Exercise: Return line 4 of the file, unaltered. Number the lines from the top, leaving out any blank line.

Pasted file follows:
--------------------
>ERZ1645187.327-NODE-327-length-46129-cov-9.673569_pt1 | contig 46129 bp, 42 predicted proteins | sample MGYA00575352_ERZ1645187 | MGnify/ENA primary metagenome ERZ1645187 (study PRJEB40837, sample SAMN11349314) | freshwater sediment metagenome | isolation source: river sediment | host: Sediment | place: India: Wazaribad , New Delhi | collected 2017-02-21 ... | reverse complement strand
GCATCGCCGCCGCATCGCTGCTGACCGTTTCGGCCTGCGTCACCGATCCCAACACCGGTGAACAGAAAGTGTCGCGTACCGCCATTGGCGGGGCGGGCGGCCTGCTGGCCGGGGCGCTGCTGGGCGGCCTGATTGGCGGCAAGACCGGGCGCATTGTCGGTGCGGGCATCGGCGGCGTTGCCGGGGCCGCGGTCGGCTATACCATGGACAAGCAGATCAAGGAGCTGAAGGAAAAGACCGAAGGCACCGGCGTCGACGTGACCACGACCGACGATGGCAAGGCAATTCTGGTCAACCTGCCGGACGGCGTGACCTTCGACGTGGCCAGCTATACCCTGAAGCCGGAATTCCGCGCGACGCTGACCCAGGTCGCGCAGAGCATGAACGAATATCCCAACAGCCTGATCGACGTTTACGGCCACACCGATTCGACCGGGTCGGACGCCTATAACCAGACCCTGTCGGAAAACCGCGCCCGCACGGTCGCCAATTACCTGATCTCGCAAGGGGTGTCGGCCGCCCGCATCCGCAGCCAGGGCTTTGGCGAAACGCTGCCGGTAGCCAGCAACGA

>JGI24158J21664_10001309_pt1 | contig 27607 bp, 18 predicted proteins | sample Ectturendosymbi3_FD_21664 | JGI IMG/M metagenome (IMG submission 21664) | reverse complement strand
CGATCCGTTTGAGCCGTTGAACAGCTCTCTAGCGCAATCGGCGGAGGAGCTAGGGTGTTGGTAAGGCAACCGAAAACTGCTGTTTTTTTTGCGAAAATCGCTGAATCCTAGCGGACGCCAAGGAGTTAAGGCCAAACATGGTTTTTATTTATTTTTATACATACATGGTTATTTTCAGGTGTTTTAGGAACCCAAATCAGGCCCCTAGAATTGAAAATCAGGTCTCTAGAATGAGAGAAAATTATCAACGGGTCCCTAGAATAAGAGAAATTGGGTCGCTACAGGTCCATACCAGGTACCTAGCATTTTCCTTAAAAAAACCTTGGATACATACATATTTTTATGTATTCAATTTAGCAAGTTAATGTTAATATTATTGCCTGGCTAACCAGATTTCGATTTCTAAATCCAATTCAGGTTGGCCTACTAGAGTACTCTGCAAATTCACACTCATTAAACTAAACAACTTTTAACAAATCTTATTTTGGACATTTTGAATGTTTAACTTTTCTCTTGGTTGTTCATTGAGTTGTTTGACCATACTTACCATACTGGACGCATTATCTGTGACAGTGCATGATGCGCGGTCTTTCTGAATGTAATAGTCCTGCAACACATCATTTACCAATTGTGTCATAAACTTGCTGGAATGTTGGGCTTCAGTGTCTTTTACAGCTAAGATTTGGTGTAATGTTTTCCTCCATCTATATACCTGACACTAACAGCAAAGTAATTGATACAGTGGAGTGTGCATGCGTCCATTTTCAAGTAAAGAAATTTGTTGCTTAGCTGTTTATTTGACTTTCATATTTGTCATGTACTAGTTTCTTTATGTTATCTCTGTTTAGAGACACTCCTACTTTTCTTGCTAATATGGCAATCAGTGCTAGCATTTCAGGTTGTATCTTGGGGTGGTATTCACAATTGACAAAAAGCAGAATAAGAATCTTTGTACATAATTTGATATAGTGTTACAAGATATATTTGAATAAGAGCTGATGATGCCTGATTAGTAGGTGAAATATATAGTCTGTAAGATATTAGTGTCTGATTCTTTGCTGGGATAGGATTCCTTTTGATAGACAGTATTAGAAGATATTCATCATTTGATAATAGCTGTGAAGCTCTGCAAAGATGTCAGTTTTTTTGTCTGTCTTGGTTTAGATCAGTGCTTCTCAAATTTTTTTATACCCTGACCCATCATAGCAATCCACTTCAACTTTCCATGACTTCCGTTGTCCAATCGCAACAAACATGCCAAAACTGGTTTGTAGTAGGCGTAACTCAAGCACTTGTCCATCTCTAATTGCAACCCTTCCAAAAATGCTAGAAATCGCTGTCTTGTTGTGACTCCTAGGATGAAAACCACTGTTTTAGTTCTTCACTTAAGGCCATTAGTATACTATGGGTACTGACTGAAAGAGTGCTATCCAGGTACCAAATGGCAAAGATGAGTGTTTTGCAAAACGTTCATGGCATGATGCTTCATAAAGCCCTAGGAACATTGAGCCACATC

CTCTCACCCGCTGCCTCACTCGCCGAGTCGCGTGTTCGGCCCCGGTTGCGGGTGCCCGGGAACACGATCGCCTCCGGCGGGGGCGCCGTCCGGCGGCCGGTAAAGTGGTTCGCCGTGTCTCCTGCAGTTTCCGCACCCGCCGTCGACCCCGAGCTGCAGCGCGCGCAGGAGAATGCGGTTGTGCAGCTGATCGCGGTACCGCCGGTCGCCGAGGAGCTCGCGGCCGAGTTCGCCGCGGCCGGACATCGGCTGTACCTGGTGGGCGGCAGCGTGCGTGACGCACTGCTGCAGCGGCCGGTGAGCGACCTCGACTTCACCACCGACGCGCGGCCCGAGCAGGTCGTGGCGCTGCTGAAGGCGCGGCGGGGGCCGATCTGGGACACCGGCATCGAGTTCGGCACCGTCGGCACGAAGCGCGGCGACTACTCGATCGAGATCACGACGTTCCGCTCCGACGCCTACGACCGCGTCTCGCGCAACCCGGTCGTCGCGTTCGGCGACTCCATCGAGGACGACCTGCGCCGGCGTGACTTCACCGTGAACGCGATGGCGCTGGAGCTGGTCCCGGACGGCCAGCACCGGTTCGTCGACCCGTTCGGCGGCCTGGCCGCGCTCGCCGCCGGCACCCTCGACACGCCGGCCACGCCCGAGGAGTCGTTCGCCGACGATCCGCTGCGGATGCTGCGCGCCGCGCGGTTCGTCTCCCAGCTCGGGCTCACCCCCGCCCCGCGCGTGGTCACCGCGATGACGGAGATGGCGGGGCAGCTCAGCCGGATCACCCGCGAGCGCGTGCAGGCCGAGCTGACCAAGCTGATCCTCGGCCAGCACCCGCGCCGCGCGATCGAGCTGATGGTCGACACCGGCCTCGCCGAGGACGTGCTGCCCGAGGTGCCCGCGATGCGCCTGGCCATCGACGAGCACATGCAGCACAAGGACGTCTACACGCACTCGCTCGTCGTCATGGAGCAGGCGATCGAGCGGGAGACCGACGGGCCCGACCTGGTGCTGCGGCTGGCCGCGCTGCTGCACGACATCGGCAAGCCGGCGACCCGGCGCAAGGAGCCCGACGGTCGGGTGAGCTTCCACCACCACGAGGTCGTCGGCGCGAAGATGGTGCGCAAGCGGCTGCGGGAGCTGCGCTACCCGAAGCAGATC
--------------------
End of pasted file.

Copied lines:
CGATCCGTTTGAGCCGTTGAACAGCTCTCTAGCGCAATCGGCGGAGGAGCTAGGGTGTTGGTAAGGCAACCGAAAACTGCTGTTTTTTTTGCGAAAATCGCTGAATCCTAGCGGACGCCAAGGAGTTAAGGCCAAACATGGTTTTTATTTATTTTTATACATACATGGTTATTTTCAGGTGTTTTAGGAACCCAAATCAGGCCCCTAGAATTGAAAATCAGGTCTCTAGAATGAGAGAAAATTATCAACGGGTCCCTAGAATAAGAGAAATTGGGTCGCTACAGGTCCATACCAGGTACCTAGCATTTTCCTTAAAAAAACCTTGGATACATACATATTTTTATGTATTCAATTTAGCAAGTTAATGTTAATATTATTGCCTGGCTAACCAGATTTCGATTTCTAAATCCAATTCAGGTTGGCCTACTAGAGTACTCTGCAAATTCACACTCATTAAACTAAACAACTTTTAACAAATCTTATTTTGGACATTTTGAATGTTTAACTTTTCTCTTGGTTGTTCATTGAGTTGTTTGACCATACTTACCATACTGGACGCATTATCTGTGACAGTGCATGATGCGCGGTCTTTCTGAATGTAATAGTCCTGCAACACATCATTTACCAATTGTGTCATAAACTTGCTGGAATGTTGGGCTTCAGTGTCTTTTACAGCTAAGATTTGGTGTAATGTTTTCCTCCATCTATATACCTGACACTAACAGCAAAGTAATTGATACAGTGGAGTGTGCATGCGTCCATTTTCAAGTAAAGAAATTTGTTGCTTAGCTGTTTATTTGACTTTCATATTTGTCATGTACTAGTTTCTTTATGTTATCTCTGTTTAGAGACACTCCTACTTTTCTTGCTAATATGGCAATCAGTGCTAGCATTTCAGGTTGTATCTTGGGGTGGTATTCACAATTGACAAAAAGCAGAATAAGAATCTTTGTACATAATTTGATATAGTGTTACAAGATATATTTGAATAAGAGCTGATGATGCCTGATTAGTAGGTGAAATATATAGTCTGTAAGATATTAGTGTCTGATTCTTTGCTGGGATAGGATTCCTTTTGATAGACAGTATTAGAAGATATTCATCATTTGATAATAGCTGTGAAGCTCTGCAAAGATGTCAGTTTTTTTGTCTGTCTTGGTTTAGATCAGTGCTTCTCAAATTTTTTTATACCCTGACCCATCATAGCAATCCACTTCAACTTTCCATGACTTCCGTTGTCCAATCGCAACAAACATGCCAAAACTGGTTTGTAGTAGGCGTAACTCAAGCACTTGTCCATCTCTAATTGCAACCCTTCCAAAAATGCTAGAAATCGCTGTCTTGTTGTGACTCCTAGGATGAAAACCACTGTTTTAGTTCTTCACTTAAGGCCATTAGTATACTATGGGTACTGACTGAAAGAGTGCTATCCAGGTACCAAATGGCAAAGATGAGTGTTTTGCAAAACGTTCATGGCATGATGCTTCATAAAGCCCTAGGAACATTGAGCCACATC